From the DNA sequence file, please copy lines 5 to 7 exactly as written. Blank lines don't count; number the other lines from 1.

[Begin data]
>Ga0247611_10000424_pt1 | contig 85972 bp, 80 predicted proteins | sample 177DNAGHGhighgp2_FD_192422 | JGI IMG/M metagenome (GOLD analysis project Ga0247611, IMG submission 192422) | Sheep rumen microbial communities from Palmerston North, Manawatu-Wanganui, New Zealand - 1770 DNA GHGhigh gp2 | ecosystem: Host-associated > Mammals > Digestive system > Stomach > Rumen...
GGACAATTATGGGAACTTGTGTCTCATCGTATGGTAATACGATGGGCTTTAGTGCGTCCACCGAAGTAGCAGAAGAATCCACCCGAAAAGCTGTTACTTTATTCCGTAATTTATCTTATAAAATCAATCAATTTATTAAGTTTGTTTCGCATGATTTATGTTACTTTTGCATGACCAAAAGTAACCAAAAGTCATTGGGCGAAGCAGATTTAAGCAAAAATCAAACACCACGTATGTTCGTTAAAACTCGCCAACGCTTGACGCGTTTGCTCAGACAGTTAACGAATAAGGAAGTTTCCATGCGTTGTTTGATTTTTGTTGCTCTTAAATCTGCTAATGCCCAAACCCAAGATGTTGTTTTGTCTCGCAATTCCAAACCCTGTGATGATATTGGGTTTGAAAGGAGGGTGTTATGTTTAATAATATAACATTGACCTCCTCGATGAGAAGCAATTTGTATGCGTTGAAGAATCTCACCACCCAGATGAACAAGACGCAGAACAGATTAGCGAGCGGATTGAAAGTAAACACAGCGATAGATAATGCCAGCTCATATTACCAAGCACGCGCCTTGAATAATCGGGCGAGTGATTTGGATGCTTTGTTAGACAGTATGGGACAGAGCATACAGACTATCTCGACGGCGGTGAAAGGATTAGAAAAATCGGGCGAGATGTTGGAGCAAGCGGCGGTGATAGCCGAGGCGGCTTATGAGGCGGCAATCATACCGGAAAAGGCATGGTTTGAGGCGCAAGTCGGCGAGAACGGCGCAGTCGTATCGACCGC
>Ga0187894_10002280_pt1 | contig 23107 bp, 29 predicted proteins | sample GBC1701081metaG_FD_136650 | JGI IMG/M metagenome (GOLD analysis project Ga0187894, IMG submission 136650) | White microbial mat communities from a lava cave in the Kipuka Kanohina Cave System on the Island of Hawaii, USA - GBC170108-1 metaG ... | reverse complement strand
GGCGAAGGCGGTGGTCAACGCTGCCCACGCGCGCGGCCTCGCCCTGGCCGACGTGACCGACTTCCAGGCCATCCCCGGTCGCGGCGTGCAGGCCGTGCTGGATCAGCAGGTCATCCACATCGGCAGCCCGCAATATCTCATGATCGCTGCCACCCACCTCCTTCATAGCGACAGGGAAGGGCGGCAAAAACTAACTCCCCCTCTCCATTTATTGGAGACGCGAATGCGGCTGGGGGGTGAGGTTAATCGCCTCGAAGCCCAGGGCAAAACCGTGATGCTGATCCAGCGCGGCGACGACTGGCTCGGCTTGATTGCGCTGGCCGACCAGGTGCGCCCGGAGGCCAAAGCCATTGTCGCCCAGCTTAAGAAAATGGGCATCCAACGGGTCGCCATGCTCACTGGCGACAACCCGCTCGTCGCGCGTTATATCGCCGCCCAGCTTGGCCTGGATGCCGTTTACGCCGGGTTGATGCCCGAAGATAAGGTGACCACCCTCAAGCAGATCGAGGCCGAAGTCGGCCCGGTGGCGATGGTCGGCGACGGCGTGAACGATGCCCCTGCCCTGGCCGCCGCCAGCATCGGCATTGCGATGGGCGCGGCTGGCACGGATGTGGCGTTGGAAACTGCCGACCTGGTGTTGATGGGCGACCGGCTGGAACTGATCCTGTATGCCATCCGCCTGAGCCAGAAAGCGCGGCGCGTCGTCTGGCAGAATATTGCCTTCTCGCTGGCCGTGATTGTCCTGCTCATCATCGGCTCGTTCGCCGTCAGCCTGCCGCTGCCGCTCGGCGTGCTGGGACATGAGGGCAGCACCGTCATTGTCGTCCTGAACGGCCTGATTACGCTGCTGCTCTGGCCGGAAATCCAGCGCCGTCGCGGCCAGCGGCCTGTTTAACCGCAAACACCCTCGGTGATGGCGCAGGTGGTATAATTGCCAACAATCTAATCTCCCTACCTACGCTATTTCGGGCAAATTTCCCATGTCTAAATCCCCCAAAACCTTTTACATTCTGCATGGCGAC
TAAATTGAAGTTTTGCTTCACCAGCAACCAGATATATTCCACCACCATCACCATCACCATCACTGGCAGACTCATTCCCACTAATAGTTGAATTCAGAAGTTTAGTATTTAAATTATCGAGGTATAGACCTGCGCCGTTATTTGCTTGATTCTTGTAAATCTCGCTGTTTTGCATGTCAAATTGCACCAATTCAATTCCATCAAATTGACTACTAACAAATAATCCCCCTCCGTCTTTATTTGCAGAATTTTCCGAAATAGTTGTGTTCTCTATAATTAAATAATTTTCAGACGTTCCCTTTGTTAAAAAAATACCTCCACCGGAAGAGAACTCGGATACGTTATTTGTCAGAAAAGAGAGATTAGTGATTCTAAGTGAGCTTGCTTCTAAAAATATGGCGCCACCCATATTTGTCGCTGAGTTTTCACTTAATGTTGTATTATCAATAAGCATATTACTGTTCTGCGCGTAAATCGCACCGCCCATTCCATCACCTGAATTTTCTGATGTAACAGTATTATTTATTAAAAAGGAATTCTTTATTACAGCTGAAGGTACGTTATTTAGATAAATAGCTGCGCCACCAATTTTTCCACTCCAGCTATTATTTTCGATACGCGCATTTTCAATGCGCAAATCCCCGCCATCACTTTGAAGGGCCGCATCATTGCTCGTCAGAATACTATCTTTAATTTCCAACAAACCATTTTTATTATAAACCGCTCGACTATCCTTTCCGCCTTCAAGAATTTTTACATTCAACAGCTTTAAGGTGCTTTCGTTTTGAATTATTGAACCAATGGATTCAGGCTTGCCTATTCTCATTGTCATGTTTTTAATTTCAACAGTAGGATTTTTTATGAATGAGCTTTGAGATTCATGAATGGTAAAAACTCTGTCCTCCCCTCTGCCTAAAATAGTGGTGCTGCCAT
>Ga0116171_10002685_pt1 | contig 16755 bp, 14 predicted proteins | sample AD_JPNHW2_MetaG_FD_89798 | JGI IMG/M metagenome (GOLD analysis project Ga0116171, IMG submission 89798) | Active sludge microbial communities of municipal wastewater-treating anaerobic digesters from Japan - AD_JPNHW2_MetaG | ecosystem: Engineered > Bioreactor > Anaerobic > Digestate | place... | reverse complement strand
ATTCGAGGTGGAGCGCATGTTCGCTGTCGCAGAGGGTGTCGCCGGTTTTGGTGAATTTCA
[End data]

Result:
TAAATTGAAGTTTTGCTTCACCAGCAACCAGATATATTCCACCACCATCACCATCACCATCACTGGCAGACTCATTCCCACTAATAGTTGAATTCAGAAGTTTAGTATTTAAATTATCGAGGTATAGACCTGCGCCGTTATTTGCTTGATTCTTGTAAATCTCGCTGTTTTGCATGTCAAATTGCACCAATTCAATTCCATCAAATTGACTACTAACAAATAATCCCCCTCCGTCTTTATTTGCAGAATTTTCCGAAATAGTTGTGTTCTCTATAATTAAATAATTTTCAGACGTTCCCTTTGTTAAAAAAATACCTCCACCGGAAGAGAACTCGGATACGTTATTTGTCAGAAAAGAGAGATTAGTGATTCTAAGTGAGCTTGCTTCTAAAAATATGGCGCCACCCATATTTGTCGCTGAGTTTTCACTTAATGTTGTATTATCAATAAGCATATTACTGTTCTGCGCGTAAATCGCACCGCCCATTCCATCACCTGAATTTTCTGATGTAACAGTATTATTTATTAAAAAGGAATTCTTTATTACAGCTGAAGGTACGTTATTTAGATAAATAGCTGCGCCACCAATTTTTCCACTCCAGCTATTATTTTCGATACGCGCATTTTCAATGCGCAAATCCCCGCCATCACTTTGAAGGGCCGCATCATTGCTCGTCAGAATACTATCTTTAATTTCCAACAAACCATTTTTATTATAAACCGCTCGACTATCCTTTCCGCCTTCAAGAATTTTTACATTCAACAGCTTTAAGGTGCTTTCGTTTTGAATTATTGAACCAATGGATTCAGGCTTGCCTATTCTCATTGTCATGTTTTTAATTTCAACAGTAGGATTTTTTATGAATGAGCTTTGAGATTCATGAATGGTAAAAACTCTGTCCTCCCCTCTGCCTAAAATAGTGGTGCTGCCAT
>Ga0116171_10002685_pt1 | contig 16755 bp, 14 predicted proteins | sample AD_JPNHW2_MetaG_FD_89798 | JGI IMG/M metagenome (GOLD analysis project Ga0116171, IMG submission 89798) | Active sludge microbial communities of municipal wastewater-treating anaerobic digesters from Japan - AD_JPNHW2_MetaG | ecosystem: Engineered > Bioreactor > Anaerobic > Digestate | place... | reverse complement strand
ATTCGAGGTGGAGCGCATGTTCGCTGTCGCAGAGGGTGTCGCCGGTTTTGGTGAATTTCA